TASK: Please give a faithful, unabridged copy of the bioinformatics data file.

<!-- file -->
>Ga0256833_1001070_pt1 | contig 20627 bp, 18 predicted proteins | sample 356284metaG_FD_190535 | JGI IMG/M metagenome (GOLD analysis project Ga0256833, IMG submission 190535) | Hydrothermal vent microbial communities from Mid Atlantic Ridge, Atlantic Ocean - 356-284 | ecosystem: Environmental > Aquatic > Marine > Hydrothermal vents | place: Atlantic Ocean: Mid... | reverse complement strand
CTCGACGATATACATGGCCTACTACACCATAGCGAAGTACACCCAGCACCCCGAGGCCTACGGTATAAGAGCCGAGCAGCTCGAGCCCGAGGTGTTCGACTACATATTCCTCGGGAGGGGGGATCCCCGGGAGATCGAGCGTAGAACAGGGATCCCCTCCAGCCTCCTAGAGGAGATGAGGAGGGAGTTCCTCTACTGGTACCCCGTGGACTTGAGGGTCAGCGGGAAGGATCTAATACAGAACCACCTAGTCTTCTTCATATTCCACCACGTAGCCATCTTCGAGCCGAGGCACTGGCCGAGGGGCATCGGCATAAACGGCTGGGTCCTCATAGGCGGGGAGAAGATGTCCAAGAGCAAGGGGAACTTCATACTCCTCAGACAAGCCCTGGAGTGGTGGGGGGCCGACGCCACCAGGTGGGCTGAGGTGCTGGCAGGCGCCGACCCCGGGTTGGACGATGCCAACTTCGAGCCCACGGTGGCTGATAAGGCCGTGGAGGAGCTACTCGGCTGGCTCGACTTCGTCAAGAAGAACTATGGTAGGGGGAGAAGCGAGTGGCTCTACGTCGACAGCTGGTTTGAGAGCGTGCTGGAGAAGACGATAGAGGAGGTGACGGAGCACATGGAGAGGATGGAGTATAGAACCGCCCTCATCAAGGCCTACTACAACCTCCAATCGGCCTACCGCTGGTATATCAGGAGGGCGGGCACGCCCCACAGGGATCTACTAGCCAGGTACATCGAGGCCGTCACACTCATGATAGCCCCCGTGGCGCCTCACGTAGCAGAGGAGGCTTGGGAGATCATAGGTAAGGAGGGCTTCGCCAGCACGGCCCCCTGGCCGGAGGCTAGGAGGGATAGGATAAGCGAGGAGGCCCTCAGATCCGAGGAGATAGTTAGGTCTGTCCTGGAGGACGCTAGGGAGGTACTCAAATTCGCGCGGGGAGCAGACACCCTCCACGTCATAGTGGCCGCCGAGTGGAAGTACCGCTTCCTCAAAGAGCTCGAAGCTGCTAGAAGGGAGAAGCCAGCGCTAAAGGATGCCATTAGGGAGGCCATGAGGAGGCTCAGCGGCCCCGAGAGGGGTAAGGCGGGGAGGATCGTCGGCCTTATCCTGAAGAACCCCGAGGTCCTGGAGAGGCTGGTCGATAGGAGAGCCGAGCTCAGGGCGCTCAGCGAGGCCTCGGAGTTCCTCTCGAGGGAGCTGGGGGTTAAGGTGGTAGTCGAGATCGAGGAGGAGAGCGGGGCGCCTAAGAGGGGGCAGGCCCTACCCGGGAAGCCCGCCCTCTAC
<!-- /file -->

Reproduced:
>Ga0256833_1001070_pt1 | contig 20627 bp, 18 predicted proteins | sample 356284metaG_FD_190535 | JGI IMG/M metagenome (GOLD analysis project Ga0256833, IMG submission 190535) | Hydrothermal vent microbial communities from Mid Atlantic Ridge, Atlantic Ocean - 356-284 | ecosystem: Environmental > Aquatic > Marine > Hydrothermal vents | place: Atlantic Ocean: Mid... | reverse complement strand
CTCGACGATATACATGGCCTACTACACCATAGCGAAGTACACCCAGCACCCCGAGGCCTACGGTATAAGAGCCGAGCAGCTCGAGCCCGAGGTGTTCGACTACATATTCCTCGGGAGGGGGGATCCCCGGGAGATCGAGCGTAGAACAGGGATCCCCTCCAGCCTCCTAGAGGAGATGAGGAGGGAGTTCCTCTACTGGTACCCCGTGGACTTGAGGGTCAGCGGGAAGGATCTAATACAGAACCACCTAGTCTTCTTCATATTCCACCACGTAGCCATCTTCGAGCCGAGGCACTGGCCGAGGGGCATCGGCATAAACGGCTGGGTCCTCATAGGCGGGGAGAAGATGTCCAAGAGCAAGGGGAACTTCATACTCCTCAGACAAGCCCTGGAGTGGTGGGGGGCCGACGCCACCAGGTGGGCTGAGGTGCTGGCAGGCGCCGACCCCGGGTTGGACGATGCCAACTTCGAGCCCACGGTGGCTGATAAGGCCGTGGAGGAGCTACTCGGCTGGCTCGACTTCGTCAAGAAGAACTATGGTAGGGGGAGAAGCGAGTGGCTCTACGTCGACAGCTGGTTTGAGAGCGTGCTGGAGAAGACGATAGAGGAGGTGACGGAGCACATGGAGAGGATGGAGTATAGAACCGCCCTCATCAAGGCCTACTACAACCTCCAATCGGCCTACCGCTGGTATATCAGGAGGGCGGGCACGCCCCACAGGGATCTACTAGCCAGGTACATCGAGGCCGTCACACTCATGATAGCCCCCGTGGCGCCTCACGTAGCAGAGGAGGCTTGGGAGATCATAGGTAAGGAGGGCTTCGCCAGCACGGCCCCCTGGCCGGAGGCTAGGAGGGATAGGATAAGCGAGGAGGCCCTCAGATCCGAGGAGATAGTTAGGTCTGTCCTGGAGGACGCTAGGGAGGTACTCAAATTCGCGCGGGGAGCAGACACCCTCCACGTCATAGTGGCCGCCGAGTGGAAGTACCGCTTCCTCAAAGAGCTCGAAGCTGCTAGAAGGGAGAAGCCAGCGCTAAAGGATGCCATTAGGGAGGCCATGAGGAGGCTCAGCGGCCCCGAGAGGGGTAAGGCGGGGAGGATCGTCGGCCTTATCCTGAAGAACCCCGAGGTCCTGGAGAGGCTGGTCGATAGGAGAGCCGAGCTCAGGGCGCTCAGCGAGGCCTCGGAGTTCCTCTCGAGGGAGCTGGGGGTTAAGGTGGTAGTCGAGATCGAGGAGGAGAGCGGGGCGCCTAAGAGGGGGCAGGCCCTACCCGGGAAGCCCGCCCTCTAC